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word, is not so certain as of that we perceive by sense.” And, is it as certain? Yea, I taught, as he himself, I trust, will not deny, that the things which God doth promise in his word are surer unto us than any thing which we touch, handle, or see. But are we so sure and certain of them ? if we be, why doth God so often prove his promises unto us, as he doth by argument taken from our sensible experience? We must be surer of the proof, than of the thing proved, otherwise it is no proof. How is it, that if ten men do all look upon the moon, every one of them knoweth it is as certainly to be the moon as another ; but many believing one and the same promise, all have not one and the same fulness of persuasion? How falleth it out, that men being assured of any thing by sense, can be no surer of it than they are; whereas the strongest in faith that liveth upon the earth, hath always need to labour and strive, and pray, that his assurance concerning heavenly and spiritual things, may grow, increase, and be augmented ?

10. The sermon wherein I have spoken somewhat largely of this point was, long before this late controversy rose between him and me, upon request of some of my friends, seen and read by many, and amongst many, some who are thought able to discern; and I never heard that any one of them hitherto hath condemned it as containing unsound matter. My case were very hard, if as oft as any thing I speak displeasing one man's taste, my doctrine upon his only word should be taken for sour leaven.

11. The rest of this discovery is all about the matter now in question : wherein he hath two faults predominant would tire out any that should answer unto every point severally: unapt speaking of school-controversies, and of my words so untoward a reciting, that he which should promise to draw a man's countenance, and did indeed express the parts, at leastwise most of them, truly, but perversely place them, could not represent a more offensive visage, than unto me my own speech seemeth in some places, as, he hath ordered it. For answer whereunto, that writing is sufficient, wherein I have set down both my words and meaning in such sort, that where this accusation doth deprave the one, and either misinterpret, or without just cause, mislike the other, it will appear so plainly, that I may spare very well to take upon me a new needless labour here.

12. Only at one thing which is there to be found, because Mr. Travers doth here seem to take such a special advantage, as if the matter were unanswerable, he constraineth me either to detect his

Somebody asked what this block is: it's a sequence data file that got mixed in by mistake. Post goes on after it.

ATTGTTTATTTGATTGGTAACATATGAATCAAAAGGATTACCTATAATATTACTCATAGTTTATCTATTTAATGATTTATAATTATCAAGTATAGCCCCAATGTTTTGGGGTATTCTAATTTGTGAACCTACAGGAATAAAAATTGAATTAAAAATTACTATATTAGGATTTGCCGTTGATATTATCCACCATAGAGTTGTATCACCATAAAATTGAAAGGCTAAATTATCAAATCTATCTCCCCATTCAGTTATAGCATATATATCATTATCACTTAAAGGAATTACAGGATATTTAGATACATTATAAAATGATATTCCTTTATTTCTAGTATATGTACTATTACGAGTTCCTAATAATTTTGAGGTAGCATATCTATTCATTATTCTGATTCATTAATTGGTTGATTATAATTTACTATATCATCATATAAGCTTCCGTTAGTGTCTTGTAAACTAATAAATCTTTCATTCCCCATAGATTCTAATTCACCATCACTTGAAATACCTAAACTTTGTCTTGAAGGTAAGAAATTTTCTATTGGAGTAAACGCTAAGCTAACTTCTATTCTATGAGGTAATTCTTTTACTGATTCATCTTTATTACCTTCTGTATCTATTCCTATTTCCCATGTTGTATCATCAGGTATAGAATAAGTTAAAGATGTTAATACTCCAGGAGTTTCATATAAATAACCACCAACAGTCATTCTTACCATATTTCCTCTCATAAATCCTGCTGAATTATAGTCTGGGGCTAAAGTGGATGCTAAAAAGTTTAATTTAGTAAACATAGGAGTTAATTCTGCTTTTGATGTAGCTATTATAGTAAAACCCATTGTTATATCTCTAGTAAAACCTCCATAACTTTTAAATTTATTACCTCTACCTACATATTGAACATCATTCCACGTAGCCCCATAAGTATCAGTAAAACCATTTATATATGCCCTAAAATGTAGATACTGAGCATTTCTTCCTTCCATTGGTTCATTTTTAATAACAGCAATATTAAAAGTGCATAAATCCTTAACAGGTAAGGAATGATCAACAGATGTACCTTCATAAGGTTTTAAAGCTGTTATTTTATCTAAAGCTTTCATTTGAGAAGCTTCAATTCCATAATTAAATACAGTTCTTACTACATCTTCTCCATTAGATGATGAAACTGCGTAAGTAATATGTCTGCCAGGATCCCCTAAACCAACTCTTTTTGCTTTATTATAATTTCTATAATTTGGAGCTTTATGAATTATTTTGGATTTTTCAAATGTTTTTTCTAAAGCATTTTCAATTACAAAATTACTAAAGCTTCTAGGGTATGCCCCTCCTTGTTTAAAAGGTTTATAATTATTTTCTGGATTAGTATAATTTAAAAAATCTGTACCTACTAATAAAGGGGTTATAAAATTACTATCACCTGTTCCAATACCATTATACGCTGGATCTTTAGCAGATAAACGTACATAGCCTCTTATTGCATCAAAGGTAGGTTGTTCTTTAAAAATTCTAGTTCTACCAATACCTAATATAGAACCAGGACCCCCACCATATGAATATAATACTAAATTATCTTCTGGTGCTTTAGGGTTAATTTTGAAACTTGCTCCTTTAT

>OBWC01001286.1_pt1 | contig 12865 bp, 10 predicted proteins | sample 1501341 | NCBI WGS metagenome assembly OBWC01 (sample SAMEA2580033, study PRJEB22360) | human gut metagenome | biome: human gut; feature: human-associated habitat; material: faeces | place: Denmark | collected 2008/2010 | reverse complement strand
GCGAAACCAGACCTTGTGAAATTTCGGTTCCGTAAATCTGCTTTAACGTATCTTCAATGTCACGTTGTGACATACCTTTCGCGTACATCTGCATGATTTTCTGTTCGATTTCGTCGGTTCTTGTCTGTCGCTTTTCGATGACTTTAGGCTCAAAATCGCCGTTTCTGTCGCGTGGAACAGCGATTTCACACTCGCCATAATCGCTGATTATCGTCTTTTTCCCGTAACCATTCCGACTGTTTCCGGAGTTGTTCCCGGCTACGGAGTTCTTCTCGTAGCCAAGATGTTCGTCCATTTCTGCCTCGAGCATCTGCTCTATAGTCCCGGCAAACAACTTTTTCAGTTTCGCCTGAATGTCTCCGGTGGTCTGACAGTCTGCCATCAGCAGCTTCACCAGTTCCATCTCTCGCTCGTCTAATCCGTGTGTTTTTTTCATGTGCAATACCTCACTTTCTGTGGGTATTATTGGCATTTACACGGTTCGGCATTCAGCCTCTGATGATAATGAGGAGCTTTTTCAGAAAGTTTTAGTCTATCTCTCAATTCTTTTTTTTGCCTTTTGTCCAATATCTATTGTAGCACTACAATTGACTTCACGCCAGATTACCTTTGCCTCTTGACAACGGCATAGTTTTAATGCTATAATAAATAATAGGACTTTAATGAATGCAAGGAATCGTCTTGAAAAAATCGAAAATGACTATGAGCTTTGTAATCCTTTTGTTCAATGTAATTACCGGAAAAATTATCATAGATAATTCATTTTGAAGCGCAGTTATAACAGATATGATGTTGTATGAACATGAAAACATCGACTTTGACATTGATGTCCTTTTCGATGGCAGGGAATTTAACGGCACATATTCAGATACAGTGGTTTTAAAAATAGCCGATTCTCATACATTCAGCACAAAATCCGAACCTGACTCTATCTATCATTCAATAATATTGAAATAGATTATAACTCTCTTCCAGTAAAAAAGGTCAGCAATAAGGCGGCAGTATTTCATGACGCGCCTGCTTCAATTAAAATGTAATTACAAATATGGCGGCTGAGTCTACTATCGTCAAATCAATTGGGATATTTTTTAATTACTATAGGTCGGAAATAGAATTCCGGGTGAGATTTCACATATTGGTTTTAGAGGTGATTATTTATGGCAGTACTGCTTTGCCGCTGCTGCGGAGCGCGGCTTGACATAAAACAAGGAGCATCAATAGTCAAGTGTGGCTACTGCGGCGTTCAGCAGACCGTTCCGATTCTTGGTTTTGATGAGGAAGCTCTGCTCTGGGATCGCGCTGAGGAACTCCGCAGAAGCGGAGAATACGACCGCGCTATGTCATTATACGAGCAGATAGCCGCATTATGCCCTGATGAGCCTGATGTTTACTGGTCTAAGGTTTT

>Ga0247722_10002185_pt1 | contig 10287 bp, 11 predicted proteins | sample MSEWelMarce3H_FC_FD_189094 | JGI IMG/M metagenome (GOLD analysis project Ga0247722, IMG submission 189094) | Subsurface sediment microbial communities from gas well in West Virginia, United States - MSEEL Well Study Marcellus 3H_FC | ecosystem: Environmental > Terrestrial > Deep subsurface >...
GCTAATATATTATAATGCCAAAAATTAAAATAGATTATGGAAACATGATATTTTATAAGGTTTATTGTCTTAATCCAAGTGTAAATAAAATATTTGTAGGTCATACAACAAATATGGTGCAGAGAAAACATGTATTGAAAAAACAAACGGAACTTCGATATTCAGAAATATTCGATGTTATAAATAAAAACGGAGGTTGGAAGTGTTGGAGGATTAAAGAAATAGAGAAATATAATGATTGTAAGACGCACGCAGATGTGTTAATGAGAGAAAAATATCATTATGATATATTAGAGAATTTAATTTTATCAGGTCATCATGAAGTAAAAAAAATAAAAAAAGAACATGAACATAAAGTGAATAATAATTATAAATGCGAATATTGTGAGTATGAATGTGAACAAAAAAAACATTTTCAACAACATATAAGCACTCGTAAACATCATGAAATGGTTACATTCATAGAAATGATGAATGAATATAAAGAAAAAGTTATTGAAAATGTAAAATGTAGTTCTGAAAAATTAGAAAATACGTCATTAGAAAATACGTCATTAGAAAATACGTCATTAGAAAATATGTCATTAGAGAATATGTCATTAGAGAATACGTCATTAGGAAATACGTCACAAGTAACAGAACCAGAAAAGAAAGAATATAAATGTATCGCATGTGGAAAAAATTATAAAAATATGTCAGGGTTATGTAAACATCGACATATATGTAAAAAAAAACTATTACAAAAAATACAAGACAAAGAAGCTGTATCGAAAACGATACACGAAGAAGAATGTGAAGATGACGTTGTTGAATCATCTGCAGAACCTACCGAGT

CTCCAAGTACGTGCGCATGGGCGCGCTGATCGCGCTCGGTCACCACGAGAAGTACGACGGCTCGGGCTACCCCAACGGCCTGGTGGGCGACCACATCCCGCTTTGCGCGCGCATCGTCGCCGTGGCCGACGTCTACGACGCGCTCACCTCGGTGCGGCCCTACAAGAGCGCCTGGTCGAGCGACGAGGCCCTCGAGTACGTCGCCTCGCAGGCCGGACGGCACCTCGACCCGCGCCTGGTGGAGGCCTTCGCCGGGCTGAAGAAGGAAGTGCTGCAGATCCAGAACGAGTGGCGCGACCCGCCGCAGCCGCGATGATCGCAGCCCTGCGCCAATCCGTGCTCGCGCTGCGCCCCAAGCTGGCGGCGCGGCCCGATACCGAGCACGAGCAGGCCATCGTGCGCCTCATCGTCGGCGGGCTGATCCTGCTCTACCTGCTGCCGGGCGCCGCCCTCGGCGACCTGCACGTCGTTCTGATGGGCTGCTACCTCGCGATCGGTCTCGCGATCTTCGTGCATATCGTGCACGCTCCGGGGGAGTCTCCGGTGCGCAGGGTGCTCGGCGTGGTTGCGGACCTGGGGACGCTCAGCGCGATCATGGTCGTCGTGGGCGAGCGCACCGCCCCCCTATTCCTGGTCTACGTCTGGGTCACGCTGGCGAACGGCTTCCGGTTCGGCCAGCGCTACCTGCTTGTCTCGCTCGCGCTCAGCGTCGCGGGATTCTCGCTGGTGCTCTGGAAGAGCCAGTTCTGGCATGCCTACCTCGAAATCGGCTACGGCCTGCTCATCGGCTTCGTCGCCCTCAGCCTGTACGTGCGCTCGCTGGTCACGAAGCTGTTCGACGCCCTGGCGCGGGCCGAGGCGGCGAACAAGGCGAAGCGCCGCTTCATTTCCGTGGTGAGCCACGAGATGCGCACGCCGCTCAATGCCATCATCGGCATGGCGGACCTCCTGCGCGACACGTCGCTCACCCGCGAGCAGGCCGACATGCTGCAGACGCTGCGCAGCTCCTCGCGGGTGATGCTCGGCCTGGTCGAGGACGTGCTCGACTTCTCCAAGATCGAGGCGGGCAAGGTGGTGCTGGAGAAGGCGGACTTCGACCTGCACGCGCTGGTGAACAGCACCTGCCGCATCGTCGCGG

oversight, or to confess mine own in it. In settling the question between the church of Rome and us, about grace and justification, lest I should give them an occasion to say, as commonly they do, that when we cannot refute their opinions, we propose to ourselves such instead of theirs, as we can refute ; I took it for the best and most perspicuous way of teaching, to declare first, how far we do agree, and then to shew our disagreement; not generally (as Mr.Travers's wordsa would carry it, for the easier fastening that upon me wherewith, saving only by him, I was never in my life touched); but about the matter only of justifcation : for further I had no cause to meddle at this time. What was then my offence in this case? I did, as he saith, so set it out as if we had consented in the greatest and weightiest points, and differed only in smaller matters. It will not be found, when it cometh to the balance, a light difference where we disagree, as I did acknowledge that we do, about the very essence of the medicine whereby Christ cureth our disease. Did I go about to make a show of agreement in the weightiest points, and was I so fond as not to conceal our disagreement about this? I do wish that some indifferency were used by them that have taken the weighing of my words.

13. Yea, but our agreement is not such in two of the chiefest points, as I would have men believe it is. And what are they? the one is, I said, “ They acknowledge all men sinners, even the blessed Virgin, though some of them free her from sin.” Put the case I had affirmed, that only some of them free her from sin, and had delivered it as the most current opinion amongst them, that she was conceived in sin: doth not Bonaventure say plainly, " omnes fere,” in a manner all men do hold this ? doth he not bring many reasons wherefore all men should hold it: were their voices since that time ever counted, and their number found